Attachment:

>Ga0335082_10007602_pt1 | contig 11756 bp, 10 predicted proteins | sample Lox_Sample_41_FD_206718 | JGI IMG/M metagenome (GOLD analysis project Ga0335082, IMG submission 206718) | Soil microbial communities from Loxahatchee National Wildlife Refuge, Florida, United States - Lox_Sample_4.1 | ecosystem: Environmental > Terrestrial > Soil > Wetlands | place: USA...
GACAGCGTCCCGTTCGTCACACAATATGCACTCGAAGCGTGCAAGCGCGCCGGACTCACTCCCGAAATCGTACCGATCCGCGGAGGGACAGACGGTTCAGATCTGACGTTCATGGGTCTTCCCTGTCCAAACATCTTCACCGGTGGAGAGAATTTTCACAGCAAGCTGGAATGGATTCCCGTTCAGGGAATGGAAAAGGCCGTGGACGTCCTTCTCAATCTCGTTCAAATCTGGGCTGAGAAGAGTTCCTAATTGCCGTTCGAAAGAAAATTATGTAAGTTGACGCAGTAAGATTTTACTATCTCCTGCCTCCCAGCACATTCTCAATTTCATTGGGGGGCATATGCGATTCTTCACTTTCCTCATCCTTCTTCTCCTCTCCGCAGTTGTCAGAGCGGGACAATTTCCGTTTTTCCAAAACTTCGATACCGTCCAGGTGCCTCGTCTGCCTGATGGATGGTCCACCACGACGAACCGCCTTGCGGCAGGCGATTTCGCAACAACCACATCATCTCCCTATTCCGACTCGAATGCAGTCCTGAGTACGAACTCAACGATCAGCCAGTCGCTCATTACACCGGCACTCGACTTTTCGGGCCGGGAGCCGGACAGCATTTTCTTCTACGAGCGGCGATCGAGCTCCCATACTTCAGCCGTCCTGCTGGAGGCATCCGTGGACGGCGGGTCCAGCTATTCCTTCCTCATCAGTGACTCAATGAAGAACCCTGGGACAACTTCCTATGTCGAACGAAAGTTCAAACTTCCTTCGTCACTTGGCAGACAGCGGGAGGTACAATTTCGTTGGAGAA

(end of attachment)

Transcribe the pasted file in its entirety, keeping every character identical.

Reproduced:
>Ga0335082_10007602_pt1 | contig 11756 bp, 10 predicted proteins | sample Lox_Sample_41_FD_206718 | JGI IMG/M metagenome (GOLD analysis project Ga0335082, IMG submission 206718) | Soil microbial communities from Loxahatchee National Wildlife Refuge, Florida, United States - Lox_Sample_4.1 | ecosystem: Environmental > Terrestrial > Soil > Wetlands | place: USA...
GACAGCGTCCCGTTCGTCACACAATATGCACTCGAAGCGTGCAAGCGCGCCGGACTCACTCCCGAAATCGTACCGATCCGCGGAGGGACAGACGGTTCAGATCTGACGTTCATGGGTCTTCCCTGTCCAAACATCTTCACCGGTGGAGAGAATTTTCACAGCAAGCTGGAATGGATTCCCGTTCAGGGAATGGAAAAGGCCGTGGACGTCCTTCTCAATCTCGTTCAAATCTGGGCTGAGAAGAGTTCCTAATTGCCGTTCGAAAGAAAATTATGTAAGTTGACGCAGTAAGATTTTACTATCTCCTGCCTCCCAGCACATTCTCAATTTCATTGGGGGGCATATGCGATTCTTCACTTTCCTCATCCTTCTTCTCCTCTCCGCAGTTGTCAGAGCGGGACAATTTCCGTTTTTCCAAAACTTCGATACCGTCCAGGTGCCTCGTCTGCCTGATGGATGGTCCACCACGACGAACCGCCTTGCGGCAGGCGATTTCGCAACAACCACATCATCTCCCTATTCCGACTCGAATGCAGTCCTGAGTACGAACTCAACGATCAGCCAGTCGCTCATTACACCGGCACTCGACTTTTCGGGCCGGGAGCCGGACAGCATTTTCTTCTACGAGCGGCGATCGAGCTCCCATACTTCAGCCGTCCTGCTGGAGGCATCCGTGGACGGCGGGTCCAGCTATTCCTTCCTCATCAGTGACTCAATGAAGAACCCTGGGACAACTTCCTATGTCGAACGAAAGTTCAAACTTCCTTCGTCACTTGGCAGACAGCGGGAGGTACAATTTCGTTGGAGAA